When most state employees retire in West Virginia, they are reminded that if they decide to go back on the public payroll it may affect their pension benefits. If, for example, a teacher retires, then is asked to come back to the classroom, any earnings in excess of $15,000 a year reduce his or her monthly pension check.
But as has been reported, a few people manage to get around the limit. Some have earned tens of thousands of dollars from the state while at the same time continuing to collect their full pensions.
A report received by state legislators this past week reveals dozens of retired public employees got in on the deal last year. They collected more than $1.2 million in pay while receiving their full retirement benefits.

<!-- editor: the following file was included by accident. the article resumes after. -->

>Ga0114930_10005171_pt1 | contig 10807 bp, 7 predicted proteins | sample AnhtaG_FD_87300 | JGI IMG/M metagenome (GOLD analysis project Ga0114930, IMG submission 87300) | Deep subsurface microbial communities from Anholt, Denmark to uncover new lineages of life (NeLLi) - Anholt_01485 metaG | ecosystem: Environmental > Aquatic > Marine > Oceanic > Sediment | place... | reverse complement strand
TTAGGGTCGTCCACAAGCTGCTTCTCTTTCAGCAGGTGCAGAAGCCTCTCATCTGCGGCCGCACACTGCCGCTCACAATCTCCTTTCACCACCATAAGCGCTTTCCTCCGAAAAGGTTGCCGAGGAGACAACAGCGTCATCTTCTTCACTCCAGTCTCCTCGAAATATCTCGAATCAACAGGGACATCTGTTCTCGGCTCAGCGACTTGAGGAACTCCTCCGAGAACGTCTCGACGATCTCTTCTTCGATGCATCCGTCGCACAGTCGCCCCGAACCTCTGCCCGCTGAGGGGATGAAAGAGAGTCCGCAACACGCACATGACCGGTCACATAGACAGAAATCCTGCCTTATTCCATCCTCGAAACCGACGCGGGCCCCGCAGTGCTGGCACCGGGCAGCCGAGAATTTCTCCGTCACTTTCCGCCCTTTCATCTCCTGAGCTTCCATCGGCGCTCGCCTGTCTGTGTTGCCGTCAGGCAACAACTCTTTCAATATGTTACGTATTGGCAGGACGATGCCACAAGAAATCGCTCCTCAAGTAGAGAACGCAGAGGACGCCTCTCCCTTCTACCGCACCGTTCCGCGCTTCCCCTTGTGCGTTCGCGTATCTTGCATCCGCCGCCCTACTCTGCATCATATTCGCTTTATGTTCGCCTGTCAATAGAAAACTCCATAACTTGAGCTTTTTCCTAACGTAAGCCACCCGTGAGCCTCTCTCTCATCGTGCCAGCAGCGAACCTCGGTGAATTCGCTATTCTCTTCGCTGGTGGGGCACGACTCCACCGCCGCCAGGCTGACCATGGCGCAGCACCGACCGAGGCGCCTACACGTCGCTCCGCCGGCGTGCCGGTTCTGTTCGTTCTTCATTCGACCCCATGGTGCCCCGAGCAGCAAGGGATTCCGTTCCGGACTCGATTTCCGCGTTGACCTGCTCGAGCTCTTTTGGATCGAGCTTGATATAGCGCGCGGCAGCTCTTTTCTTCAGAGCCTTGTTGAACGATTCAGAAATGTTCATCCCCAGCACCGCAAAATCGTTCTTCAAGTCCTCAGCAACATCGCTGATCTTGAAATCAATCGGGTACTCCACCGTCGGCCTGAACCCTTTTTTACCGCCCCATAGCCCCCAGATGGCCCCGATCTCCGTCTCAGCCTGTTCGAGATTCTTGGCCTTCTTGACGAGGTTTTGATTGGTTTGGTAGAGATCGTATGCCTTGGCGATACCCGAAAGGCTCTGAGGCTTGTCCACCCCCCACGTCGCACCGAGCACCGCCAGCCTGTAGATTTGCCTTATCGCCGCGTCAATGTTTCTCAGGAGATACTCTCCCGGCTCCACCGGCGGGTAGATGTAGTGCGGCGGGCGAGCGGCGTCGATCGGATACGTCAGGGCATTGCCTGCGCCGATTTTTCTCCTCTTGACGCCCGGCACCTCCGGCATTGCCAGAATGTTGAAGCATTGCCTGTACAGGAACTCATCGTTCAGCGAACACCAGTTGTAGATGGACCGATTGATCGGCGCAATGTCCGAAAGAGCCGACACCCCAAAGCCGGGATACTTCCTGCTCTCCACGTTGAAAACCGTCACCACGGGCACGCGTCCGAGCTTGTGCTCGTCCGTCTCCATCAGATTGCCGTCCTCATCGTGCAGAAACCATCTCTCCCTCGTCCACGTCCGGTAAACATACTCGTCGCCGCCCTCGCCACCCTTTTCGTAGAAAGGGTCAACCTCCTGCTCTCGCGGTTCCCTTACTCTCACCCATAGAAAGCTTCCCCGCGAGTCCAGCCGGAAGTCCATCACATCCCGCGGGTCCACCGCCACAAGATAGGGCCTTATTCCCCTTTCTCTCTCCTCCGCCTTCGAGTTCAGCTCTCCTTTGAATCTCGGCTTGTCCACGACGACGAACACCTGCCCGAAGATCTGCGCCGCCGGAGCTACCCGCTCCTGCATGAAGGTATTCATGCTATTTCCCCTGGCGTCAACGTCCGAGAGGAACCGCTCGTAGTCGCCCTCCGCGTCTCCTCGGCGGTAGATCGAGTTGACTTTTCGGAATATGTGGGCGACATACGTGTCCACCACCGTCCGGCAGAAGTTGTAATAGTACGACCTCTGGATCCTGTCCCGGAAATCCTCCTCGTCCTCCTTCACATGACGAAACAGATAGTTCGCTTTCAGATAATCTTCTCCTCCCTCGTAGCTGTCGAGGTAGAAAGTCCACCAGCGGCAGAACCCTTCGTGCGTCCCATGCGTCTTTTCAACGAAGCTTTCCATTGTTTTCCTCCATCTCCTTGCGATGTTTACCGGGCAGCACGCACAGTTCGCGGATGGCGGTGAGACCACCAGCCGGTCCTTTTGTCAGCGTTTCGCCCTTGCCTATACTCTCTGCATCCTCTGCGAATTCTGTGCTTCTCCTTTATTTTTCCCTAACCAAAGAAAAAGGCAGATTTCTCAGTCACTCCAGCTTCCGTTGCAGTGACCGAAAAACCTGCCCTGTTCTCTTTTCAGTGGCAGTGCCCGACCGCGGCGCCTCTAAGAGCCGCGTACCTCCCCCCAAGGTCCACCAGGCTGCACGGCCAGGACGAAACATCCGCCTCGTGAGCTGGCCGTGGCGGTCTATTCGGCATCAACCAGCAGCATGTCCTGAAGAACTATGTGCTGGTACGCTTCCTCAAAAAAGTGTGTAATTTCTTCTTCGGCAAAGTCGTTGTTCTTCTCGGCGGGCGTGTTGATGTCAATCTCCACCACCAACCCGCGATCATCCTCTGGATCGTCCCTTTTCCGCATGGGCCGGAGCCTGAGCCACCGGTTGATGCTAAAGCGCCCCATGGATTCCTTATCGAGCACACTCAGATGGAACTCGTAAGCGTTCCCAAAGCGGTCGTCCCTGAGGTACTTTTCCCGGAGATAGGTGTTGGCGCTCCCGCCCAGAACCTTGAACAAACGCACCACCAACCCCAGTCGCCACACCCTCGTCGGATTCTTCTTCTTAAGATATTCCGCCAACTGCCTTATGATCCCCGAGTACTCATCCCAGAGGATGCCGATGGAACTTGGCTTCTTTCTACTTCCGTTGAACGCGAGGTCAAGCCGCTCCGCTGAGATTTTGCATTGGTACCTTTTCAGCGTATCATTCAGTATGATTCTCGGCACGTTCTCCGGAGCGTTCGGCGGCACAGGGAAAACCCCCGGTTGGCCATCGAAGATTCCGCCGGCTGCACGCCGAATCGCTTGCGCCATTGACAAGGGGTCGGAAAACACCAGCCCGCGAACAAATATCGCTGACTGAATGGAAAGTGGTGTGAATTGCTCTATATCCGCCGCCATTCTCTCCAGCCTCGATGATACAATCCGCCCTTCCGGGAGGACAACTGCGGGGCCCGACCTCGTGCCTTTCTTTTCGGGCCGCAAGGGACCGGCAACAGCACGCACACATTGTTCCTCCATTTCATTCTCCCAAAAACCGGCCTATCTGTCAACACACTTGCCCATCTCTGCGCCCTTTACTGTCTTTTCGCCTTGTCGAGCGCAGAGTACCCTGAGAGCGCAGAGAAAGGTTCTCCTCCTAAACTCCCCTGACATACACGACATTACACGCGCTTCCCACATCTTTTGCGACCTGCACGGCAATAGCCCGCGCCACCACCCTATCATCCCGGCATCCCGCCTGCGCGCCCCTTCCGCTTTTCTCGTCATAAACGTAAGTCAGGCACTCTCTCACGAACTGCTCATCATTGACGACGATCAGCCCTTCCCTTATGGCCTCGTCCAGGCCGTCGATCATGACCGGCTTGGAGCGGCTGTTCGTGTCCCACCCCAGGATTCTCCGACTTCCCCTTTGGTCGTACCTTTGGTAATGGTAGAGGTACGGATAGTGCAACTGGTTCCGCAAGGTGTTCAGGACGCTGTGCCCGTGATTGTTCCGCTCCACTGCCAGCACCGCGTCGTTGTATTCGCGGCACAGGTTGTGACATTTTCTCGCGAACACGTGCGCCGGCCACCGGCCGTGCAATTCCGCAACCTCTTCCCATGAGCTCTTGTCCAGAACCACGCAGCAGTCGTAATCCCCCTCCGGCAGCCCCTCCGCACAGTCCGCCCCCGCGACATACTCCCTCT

According to published reports, at least some of those involved manage to skirt the law by working for the state not as employees but as contractors. That may seem like a fine line, but, unfortunately, it probably is legal.
And more unfortunate, the practice also would be difficult to curb.
Think of it this way: A state employee retires and begins collecting his pension. Later, the agency for which he worked needs expertise he happens to possess. Rather than formally hire him, however, they contract with him just as they might with a business. He is paid for services, not as an employee.
Don't expect the Consolidated Public Retirement Board to change its rules. CPRB officials already have warned legislators about the financial ramifications of doing that.
And don't expect the thousands of public retirees who have wished they could collect government paychecks and full pensions at the same time to like that.
Again, however, there probably is little or nothing the state can do about it. This is one loophole that, while annoying to many, probably cannot be closed entirely, if at all.